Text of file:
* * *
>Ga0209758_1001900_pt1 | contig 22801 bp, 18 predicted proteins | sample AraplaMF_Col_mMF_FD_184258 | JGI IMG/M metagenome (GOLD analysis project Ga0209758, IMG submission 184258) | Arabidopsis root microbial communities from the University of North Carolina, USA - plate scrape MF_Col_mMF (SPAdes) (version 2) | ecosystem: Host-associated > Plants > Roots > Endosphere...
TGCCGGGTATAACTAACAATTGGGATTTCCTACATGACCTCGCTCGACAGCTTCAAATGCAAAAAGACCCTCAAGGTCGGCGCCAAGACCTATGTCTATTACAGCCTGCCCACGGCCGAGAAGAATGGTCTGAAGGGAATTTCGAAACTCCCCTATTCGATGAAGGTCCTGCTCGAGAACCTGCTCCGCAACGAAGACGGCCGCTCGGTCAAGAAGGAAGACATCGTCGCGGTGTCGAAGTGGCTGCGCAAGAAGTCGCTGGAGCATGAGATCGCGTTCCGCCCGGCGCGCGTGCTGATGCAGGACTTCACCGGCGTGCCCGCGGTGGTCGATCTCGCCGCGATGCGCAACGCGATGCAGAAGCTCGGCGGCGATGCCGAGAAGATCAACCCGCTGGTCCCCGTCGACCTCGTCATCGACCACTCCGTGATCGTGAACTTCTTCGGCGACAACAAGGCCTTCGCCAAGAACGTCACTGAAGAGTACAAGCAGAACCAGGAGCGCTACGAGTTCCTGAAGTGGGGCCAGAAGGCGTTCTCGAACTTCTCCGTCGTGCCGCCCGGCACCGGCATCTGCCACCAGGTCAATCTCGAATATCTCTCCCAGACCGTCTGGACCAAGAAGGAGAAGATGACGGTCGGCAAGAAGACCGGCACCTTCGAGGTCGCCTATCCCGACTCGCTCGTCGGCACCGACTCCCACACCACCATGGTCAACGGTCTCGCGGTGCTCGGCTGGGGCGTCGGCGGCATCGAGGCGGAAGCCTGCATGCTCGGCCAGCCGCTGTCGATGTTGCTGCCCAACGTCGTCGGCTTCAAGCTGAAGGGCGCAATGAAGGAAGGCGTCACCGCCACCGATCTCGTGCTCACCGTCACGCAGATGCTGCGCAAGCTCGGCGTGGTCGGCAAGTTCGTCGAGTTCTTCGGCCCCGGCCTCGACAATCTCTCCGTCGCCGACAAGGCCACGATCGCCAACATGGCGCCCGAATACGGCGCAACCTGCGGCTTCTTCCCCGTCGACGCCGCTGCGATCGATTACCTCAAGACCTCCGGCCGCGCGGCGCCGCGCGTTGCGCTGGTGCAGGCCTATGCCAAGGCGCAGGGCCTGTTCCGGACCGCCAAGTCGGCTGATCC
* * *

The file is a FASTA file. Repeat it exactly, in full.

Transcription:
>Ga0209758_1001900_pt1 | contig 22801 bp, 18 predicted proteins | sample AraplaMF_Col_mMF_FD_184258 | JGI IMG/M metagenome (GOLD analysis project Ga0209758, IMG submission 184258) | Arabidopsis root microbial communities from the University of North Carolina, USA - plate scrape MF_Col_mMF (SPAdes) (version 2) | ecosystem: Host-associated > Plants > Roots > Endosphere...
TGCCGGGTATAACTAACAATTGGGATTTCCTACATGACCTCGCTCGACAGCTTCAAATGCAAAAAGACCCTCAAGGTCGGCGCCAAGACCTATGTCTATTACAGCCTGCCCACGGCCGAGAAGAATGGTCTGAAGGGAATTTCGAAACTCCCCTATTCGATGAAGGTCCTGCTCGAGAACCTGCTCCGCAACGAAGACGGCCGCTCGGTCAAGAAGGAAGACATCGTCGCGGTGTCGAAGTGGCTGCGCAAGAAGTCGCTGGAGCATGAGATCGCGTTCCGCCCGGCGCGCGTGCTGATGCAGGACTTCACCGGCGTGCCCGCGGTGGTCGATCTCGCCGCGATGCGCAACGCGATGCAGAAGCTCGGCGGCGATGCCGAGAAGATCAACCCGCTGGTCCCCGTCGACCTCGTCATCGACCACTCCGTGATCGTGAACTTCTTCGGCGACAACAAGGCCTTCGCCAAGAACGTCACTGAAGAGTACAAGCAGAACCAGGAGCGCTACGAGTTCCTGAAGTGGGGCCAGAAGGCGTTCTCGAACTTCTCCGTCGTGCCGCCCGGCACCGGCATCTGCCACCAGGTCAATCTCGAATATCTCTCCCAGACCGTCTGGACCAAGAAGGAGAAGATGACGGTCGGCAAGAAGACCGGCACCTTCGAGGTCGCCTATCCCGACTCGCTCGTCGGCACCGACTCCCACACCACCATGGTCAACGGTCTCGCGGTGCTCGGCTGGGGCGTCGGCGGCATCGAGGCGGAAGCCTGCATGCTCGGCCAGCCGCTGTCGATGTTGCTGCCCAACGTCGTCGGCTTCAAGCTGAAGGGCGCAATGAAGGAAGGCGTCACCGCCACCGATCTCGTGCTCACCGTCACGCAGATGCTGCGCAAGCTCGGCGTGGTCGGCAAGTTCGTCGAGTTCTTCGGCCCCGGCCTCGACAATCTCTCCGTCGCCGACAAGGCCACGATCGCCAACATGGCGCCCGAATACGGCGCAACCTGCGGCTTCTTCCCCGTCGACGCCGCTGCGATCGATTACCTCAAGACCTCCGGCCGCGCGGCGCCGCGCGTTGCGCTGGTGCAGGCCTATGCCAAGGCGCAGGGCCTGTTCCGGACCGCCAAGTCGGCTGATCC